What would you expect to happen when the alpha particles strike the gold foil?
The alpha particles would penetrate the gold foil. Alpha particles are positive, so they might be repelled by any areas of positive charge inside the gold atoms.
Assuming a plum pudding model of the atom, Rutherford predicted that the areas of positive charge in the gold atoms would deflect, or bend, the path of all the alpha particles as they passed through. You can see what really happened in the diagram above. Most of the alpha particles passed straight through the gold foil as though it wasn’t there. The particles seemed to be passing through empty space. Only a few of the alpha particles were deflected from their straight path, as Rutherford had predicted. Surprisingly, a tiny percentage of the particles bounced back from the foil like a basketball bouncing off a backboard! You can see an animation of this experiment at the following URL:
What can you infer from these observations?
You can infer that most of the alpha particles were not repelled by any positive charge, whereas a few were repelled by a strong positive charge.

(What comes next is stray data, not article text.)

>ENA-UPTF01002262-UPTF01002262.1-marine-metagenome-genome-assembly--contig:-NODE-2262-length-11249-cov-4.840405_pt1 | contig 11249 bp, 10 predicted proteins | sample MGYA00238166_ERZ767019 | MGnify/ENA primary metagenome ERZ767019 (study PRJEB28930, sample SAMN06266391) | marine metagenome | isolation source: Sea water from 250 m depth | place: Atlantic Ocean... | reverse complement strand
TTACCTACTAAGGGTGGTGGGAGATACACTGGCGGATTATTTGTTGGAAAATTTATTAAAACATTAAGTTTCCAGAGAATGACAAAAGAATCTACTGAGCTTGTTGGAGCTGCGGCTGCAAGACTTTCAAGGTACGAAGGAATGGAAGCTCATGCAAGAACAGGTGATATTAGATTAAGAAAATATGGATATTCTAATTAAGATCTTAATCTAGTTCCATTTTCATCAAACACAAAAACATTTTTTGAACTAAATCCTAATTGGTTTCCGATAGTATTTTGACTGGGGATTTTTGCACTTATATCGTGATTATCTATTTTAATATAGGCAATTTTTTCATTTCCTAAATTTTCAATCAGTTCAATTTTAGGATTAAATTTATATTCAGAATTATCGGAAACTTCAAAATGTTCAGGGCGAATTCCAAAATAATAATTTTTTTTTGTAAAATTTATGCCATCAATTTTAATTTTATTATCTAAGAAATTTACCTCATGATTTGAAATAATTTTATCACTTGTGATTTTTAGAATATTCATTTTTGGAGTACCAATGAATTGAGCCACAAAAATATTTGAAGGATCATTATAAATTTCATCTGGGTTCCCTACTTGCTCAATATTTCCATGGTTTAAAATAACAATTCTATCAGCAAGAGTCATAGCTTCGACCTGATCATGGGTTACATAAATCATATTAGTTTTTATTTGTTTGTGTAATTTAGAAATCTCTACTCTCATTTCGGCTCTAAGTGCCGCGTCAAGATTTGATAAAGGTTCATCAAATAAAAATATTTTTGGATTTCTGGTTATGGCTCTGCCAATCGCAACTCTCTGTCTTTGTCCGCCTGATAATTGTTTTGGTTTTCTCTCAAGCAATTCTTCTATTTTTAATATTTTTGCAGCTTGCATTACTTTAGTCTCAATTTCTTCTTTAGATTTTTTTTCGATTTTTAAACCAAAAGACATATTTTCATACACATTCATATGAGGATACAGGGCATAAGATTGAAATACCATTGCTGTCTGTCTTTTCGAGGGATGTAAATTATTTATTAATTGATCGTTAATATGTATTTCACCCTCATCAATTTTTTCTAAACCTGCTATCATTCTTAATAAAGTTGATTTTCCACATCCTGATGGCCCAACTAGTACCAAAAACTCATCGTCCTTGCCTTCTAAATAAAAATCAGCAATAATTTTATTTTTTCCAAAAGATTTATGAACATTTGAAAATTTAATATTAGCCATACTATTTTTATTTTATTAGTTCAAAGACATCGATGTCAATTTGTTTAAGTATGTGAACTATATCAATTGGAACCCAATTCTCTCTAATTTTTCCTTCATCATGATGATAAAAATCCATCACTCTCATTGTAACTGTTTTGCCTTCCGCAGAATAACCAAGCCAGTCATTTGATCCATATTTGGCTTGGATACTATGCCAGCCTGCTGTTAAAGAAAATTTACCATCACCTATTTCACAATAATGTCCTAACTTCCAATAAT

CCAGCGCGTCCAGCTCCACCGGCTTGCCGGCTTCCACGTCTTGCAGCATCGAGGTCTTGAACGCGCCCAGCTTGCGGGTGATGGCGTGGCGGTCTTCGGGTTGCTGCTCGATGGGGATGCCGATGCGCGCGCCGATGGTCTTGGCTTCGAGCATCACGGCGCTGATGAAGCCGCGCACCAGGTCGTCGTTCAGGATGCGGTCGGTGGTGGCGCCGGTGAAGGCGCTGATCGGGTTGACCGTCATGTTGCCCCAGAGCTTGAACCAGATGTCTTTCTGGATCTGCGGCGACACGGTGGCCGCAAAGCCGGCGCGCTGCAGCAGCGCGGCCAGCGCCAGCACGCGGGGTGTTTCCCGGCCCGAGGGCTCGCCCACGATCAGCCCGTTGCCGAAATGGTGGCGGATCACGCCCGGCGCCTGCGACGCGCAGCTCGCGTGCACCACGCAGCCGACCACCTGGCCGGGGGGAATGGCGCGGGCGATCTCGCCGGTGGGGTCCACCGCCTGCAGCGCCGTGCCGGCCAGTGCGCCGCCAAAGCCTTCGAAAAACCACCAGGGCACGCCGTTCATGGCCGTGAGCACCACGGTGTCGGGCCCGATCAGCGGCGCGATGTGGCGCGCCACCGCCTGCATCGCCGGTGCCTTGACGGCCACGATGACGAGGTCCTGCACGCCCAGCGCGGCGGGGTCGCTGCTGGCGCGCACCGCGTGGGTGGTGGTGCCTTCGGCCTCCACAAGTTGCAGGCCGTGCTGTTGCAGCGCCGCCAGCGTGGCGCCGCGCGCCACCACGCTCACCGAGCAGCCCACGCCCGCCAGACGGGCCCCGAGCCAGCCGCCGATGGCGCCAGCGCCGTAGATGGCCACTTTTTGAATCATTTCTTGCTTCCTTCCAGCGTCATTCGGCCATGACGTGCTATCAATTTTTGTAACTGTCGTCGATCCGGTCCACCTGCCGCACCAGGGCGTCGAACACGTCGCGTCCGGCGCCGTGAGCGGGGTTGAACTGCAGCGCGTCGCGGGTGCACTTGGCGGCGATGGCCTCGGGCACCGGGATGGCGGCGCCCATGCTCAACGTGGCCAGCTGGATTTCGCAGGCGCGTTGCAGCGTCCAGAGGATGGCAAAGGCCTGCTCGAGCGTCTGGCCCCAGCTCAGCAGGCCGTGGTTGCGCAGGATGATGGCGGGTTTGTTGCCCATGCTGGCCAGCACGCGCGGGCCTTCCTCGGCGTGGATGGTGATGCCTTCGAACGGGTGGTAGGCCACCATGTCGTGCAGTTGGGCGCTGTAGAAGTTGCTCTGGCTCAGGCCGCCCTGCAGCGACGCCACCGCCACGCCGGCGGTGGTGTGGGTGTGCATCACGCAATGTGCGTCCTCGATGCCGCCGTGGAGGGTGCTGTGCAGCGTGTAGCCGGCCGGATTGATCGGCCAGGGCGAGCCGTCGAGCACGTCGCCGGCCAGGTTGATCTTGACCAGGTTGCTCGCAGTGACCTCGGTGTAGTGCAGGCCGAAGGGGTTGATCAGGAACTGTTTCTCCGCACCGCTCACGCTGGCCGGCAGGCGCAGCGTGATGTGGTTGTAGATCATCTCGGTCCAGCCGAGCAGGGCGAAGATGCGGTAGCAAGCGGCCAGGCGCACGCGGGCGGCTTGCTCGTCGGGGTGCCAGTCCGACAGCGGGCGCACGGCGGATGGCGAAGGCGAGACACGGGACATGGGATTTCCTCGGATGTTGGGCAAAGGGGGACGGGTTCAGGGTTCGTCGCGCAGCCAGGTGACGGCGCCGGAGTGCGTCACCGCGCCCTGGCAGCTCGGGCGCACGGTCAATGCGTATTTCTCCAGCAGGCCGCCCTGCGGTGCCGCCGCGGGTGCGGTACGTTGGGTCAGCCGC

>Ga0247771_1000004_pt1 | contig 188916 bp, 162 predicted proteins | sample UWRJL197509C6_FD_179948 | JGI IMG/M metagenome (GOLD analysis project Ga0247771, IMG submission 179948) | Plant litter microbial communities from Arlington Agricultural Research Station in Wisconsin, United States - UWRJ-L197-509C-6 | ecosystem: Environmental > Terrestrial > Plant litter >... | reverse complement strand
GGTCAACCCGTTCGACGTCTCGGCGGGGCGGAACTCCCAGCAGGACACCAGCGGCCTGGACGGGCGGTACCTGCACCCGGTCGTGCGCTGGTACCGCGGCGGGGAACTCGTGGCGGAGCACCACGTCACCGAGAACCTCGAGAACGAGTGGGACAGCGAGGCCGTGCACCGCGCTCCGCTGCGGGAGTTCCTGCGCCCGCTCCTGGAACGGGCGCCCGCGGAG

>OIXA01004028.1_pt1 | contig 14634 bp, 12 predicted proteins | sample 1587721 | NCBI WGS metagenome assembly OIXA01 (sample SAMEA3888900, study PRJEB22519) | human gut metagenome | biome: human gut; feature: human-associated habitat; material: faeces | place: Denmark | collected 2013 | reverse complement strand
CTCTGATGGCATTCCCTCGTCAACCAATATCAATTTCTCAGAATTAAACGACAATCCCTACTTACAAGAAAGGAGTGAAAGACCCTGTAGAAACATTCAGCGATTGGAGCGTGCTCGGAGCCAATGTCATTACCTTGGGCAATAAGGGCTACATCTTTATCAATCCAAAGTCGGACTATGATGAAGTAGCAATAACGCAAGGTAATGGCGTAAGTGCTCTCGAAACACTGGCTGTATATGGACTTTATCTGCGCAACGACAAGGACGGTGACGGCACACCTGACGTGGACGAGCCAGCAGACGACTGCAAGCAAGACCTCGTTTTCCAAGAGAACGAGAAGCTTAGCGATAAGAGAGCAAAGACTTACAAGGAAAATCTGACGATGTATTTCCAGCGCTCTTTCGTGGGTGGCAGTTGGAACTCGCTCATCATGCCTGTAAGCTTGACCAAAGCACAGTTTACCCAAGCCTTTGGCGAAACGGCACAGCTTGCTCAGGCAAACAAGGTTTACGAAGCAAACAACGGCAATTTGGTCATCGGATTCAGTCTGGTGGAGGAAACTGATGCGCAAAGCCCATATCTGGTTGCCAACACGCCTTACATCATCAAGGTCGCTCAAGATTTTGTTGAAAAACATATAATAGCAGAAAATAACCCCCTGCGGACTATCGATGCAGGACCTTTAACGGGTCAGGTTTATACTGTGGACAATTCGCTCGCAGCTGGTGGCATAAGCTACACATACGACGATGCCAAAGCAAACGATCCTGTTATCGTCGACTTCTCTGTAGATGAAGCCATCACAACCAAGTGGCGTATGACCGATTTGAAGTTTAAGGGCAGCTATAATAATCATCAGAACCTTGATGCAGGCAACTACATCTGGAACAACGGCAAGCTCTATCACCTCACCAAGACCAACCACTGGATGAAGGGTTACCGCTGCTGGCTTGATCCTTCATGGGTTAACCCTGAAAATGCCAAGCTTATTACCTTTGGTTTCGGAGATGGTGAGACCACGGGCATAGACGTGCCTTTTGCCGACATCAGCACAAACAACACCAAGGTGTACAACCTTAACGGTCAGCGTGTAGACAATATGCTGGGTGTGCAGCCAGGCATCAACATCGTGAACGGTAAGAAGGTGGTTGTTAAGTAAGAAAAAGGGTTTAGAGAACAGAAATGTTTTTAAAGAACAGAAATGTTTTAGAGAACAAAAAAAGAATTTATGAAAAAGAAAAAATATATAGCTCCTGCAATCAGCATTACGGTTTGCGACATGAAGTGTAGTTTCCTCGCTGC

The Nucleus Takes Center Stage
Rutherford made the same inferences. He concluded that all of the positive charge and virtually all of the mass of an atom are concentrated in one tiny area and the rest of the atom is mostly empty space. Rutherford called the area of concentrated positive charge the nucleus. He predicted—and soon discovered—that the nucleus contains positively charged particles, which he named protons. Rutherford also predicted the existence of neutral nuclear particles called neutrons, but he failed to find them. However, his student James Chadwick discovered them several years later. You can learn how at this URL:
The Planetary Model
Rutherford’s discoveries meant that Thomson’s plum pudding model was incorrect. Positive charge is not spread evenly throughout an atom. Instead, it is all concentrated in the tiny nucleus. The rest of the atom is empty space except for the electrons scattered through it. In Rutherford’s model of the atom, which is shown in the